For, The Telegraph, Ratan Tata’s decision on shifting the factory for Nano car from Singur was the ‘knockout punch to the tottering image of Brand Bengal.’ By differentiating between the sorrow and happiness of the people of West Bengal and Gujarat, press projected that the common people are in favour of such corporate projects.
As Ratan Tata’s decision to establish the factory for its Nano car in Sanand was celebrated by the media in India, the reputation of Narendra Modi among the news outlets also started to transform from being that of someone who was guilty, by commission or omission, in letting the 2002 pogrom happen into one of a saviour of industry and peace.
As soon as the announcement was made about the decision to establish the Tata factory in Gujarat by Ratan Tata and the then Gujarat Chief Minister Narendra Modi in a joint press conference, the same newspapers which criticised Modi during 2002 filled their space with the stories of how Modi and his men, as suggested by a headline in the Indian Express ‘fought battle of wits and won’.
The Times of India, in its report, Modi razes speedbreakers from Nano’s path stated that ‘the Gujarat government did everything possible to ensure a smooth transfer of the land at Chharodi to Tata Motors Limited including taking care of financial liabilities and future water and effluent treatment needs.’
As every successful story needs a successful hero, and Tata factory in Gujarat was a successful story for news outlets, Modi was transformed into a hero from a person responsible for the massacre of thousands of people in Gujarat.If there were any doubts on the changed attitude of the media towards Modi, then the reportage of his speech at the Shri Ram College of Commerce (SRCC), New Delhi, on 6th February 2013, cleared the air. Many believe that the speech was the beginning of his 2014 election campaign. All the major news channels telecast it live and newspapers reported on it in the front page of next morning’s issue. However, this was not the only event that occurred in the SRCC that day; a large gathering of students were protesting outside the gate against Modi’s speech and this was reportedonly by The Hindu.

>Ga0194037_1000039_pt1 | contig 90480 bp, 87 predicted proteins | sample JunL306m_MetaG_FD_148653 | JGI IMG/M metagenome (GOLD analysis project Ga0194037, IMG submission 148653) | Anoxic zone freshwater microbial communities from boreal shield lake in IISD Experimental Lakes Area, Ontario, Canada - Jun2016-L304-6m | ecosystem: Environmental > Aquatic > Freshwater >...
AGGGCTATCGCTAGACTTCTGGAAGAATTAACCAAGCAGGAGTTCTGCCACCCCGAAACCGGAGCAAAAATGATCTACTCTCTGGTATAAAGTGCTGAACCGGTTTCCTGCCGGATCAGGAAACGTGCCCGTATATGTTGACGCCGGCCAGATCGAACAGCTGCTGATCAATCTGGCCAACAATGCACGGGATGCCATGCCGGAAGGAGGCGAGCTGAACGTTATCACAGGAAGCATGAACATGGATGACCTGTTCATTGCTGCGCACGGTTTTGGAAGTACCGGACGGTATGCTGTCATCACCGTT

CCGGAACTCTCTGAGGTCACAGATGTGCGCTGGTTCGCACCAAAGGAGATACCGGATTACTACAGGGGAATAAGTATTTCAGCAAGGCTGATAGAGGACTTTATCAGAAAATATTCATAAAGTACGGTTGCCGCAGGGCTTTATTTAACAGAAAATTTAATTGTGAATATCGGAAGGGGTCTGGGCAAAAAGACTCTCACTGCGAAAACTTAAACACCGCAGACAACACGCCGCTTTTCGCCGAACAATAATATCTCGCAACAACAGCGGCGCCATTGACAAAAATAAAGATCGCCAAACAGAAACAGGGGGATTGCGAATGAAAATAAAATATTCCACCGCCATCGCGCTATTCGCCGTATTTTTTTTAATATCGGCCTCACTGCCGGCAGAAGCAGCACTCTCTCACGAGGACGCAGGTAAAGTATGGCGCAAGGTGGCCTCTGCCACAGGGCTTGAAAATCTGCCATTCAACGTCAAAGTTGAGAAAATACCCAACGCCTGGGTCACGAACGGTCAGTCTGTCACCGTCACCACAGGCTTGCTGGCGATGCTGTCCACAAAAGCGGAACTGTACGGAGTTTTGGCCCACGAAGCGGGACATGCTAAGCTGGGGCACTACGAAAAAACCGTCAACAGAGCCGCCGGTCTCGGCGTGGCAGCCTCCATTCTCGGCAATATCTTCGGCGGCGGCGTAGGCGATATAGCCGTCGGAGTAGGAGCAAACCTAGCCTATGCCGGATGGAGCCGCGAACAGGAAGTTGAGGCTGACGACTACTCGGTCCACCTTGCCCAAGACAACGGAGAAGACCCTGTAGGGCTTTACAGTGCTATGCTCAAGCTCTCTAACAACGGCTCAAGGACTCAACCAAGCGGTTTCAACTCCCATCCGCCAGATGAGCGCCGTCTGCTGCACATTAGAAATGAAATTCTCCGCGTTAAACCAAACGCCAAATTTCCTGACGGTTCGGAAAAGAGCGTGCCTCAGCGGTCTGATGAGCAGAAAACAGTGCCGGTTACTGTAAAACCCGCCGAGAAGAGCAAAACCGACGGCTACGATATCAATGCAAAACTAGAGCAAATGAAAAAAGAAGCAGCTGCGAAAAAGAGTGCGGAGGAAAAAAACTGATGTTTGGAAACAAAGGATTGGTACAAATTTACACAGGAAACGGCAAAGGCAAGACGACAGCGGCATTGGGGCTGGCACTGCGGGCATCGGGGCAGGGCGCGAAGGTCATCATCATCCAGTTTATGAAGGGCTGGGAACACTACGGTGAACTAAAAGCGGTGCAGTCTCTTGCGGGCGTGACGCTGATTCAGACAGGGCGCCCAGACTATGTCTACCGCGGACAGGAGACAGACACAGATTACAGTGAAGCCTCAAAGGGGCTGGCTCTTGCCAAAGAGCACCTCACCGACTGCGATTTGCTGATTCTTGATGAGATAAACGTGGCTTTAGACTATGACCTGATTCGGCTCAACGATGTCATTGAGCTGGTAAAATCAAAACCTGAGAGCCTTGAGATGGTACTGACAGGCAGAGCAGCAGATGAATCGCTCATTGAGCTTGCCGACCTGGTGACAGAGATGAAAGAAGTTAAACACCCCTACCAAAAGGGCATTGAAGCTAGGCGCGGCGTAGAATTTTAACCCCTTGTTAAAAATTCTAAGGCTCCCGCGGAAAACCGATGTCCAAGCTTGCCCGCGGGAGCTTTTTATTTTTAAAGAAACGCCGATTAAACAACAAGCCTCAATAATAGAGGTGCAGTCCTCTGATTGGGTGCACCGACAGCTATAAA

All the newspapers, except the Hindu, sang praises of Narendra Modi while reporting the speech. The Indian Express sang it under the headline Modi stresses ‘packaging, branding’ in DU hardsell, while the Times of India, with the headline, Narendra Modi pitches for ‘vibrant India’, positions himself for 2014 polls.
With this favourable changed attitude of the press the image of Modi was transformed from that of an antagonist to that of the protagonist of a success story. The media did not deem it necessary to recall, analyse and inform the people about his role during the 2002 riots; this, despite the fact that they had presented this side consistently during the riots and immediately after. Such an absence of scrutiny by the press allowed the then prime ministerial candidate Narendra Modi to sell his so called ‘Gujarat model’ of development. As a survey, post May 2014 polls showed, thirty-one percent of the voters across the country believed in his ‘Achhe Din’ and brought him to power with a thumping majority.
However, it now seems the story cannot end here. The failure of the Tata Nano project in Sanand, for all the reasons has burst the bubble of ‘development’ promised by Modi during the 2014 general election. It remains to be seen what the media, those that celebrated and launched Modi ahead of the May 2014 polls will do from now. There ought to be a twist if journalism is what it ought to be.
Dr. Ugen Bhutia is Assistant Professor of Journalism, SLABS, SRM University AP, Amaravati. Dr. Bhutia worked in Hindu Nationalism and the Media in India for his doctoral thesis.